What Is A
Hot Tooth?

Patients ask me 'What is a hot tooth?' quite often. They usually come in to my office with a toothache, and they hear my receptionist telling me that they have a hot tooth.

Of course, this is nothing to do with the actual temperature of the tooth! A 'hot tooth' is a tooth with an inflamed  nerve in it. It can be difficult for the dentist to get the tooth properly numb, but there are anesthetic techniques that will work - see below.

The tooth is painful, and nothing the patient does seems to help. This extreme inflammation of the tooth nerve is called 'pulpitis'. There are 2 types of tooth pulpitis;

  • Reversible pulpitis, where the inflammation can be treated and the nerve will recover.
  • Irreversible pulpitis, where the nerve inflammation is too far advanced to save the nerve.
A woman wearing a white top holding her left cheek with her left hand with an expression of painA hot tooth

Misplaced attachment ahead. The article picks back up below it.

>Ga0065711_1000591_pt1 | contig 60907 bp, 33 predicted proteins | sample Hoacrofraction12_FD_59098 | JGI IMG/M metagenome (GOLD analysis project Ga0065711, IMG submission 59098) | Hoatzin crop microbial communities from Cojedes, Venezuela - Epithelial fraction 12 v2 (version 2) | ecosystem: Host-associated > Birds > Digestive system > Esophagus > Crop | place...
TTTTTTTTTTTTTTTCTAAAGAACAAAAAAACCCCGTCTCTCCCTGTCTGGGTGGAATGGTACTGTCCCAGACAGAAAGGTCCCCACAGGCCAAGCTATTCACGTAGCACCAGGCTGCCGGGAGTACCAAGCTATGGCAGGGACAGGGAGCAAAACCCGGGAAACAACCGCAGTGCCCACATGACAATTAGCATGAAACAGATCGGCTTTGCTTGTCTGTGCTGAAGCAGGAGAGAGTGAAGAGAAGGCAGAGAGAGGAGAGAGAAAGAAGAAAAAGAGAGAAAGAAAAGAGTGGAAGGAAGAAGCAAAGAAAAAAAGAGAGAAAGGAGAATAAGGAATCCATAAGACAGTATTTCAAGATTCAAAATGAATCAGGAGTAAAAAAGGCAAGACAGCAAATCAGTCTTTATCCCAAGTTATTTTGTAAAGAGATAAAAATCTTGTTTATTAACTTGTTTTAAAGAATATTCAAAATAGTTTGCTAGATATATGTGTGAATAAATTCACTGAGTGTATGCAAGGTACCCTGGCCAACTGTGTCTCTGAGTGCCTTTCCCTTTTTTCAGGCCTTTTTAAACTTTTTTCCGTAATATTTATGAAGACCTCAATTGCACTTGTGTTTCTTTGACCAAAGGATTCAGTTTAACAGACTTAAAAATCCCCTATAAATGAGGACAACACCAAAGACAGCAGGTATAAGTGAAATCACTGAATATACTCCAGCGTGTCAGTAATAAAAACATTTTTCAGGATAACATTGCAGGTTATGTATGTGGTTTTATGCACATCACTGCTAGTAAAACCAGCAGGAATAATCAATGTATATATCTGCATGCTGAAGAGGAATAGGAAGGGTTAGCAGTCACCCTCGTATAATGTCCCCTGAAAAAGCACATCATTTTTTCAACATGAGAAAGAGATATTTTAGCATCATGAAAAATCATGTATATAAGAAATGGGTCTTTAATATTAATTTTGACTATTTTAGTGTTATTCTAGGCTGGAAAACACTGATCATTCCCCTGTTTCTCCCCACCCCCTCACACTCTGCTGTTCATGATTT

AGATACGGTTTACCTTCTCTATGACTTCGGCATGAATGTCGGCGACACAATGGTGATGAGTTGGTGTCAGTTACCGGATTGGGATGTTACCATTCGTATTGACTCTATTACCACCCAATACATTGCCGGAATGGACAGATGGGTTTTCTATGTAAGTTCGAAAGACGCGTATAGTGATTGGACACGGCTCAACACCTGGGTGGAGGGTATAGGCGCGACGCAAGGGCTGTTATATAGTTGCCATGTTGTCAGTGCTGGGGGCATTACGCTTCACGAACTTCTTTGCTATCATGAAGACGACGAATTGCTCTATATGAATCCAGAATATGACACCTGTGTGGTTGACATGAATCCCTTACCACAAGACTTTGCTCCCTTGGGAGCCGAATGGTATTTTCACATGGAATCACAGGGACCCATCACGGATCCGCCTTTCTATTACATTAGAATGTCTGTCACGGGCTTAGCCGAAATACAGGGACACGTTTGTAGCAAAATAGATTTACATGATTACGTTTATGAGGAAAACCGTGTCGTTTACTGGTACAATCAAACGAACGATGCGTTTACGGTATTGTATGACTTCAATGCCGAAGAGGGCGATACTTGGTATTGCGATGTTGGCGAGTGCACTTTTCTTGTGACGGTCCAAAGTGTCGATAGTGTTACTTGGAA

What Is A
Hot Tooth?

What is happening to the nerve in a hot tooth?

Due to the inflammation in the tooth nerve, the tiny capillaries in the nerve become more permeable, which allows tissue fluid to leak out. In just about every other part of the body, this is the body's reaction to defend itself, as it allows the white blood cells to attack any infection.

This process causes the swelling around any kind of wound, for example if you get a splinter in your finger. However, there is a problem when this happens inside a tooth.

Because the tooth nerve and capillaries are encased inside a rigid tube (the tooth), this tissue fluid leaking out of the capillaries results in increasing pressure on the nerve. As the pressure goes up, the more it squeezes the tooth nerve, and the worse the pain becomes.

I guess you could say this is a major design flaw in the human body!

This is why cold water helps, because the cold causes the blood capillaries to constrict, which reduces the pressure inside the tooth. This works even faster in back teeth with old metal fillings, because the metal conducts the cold into the tooth faster than a tooth-colored filling.

A man lying on a sofa, holding a cold pack to his left cheekA cold pack will help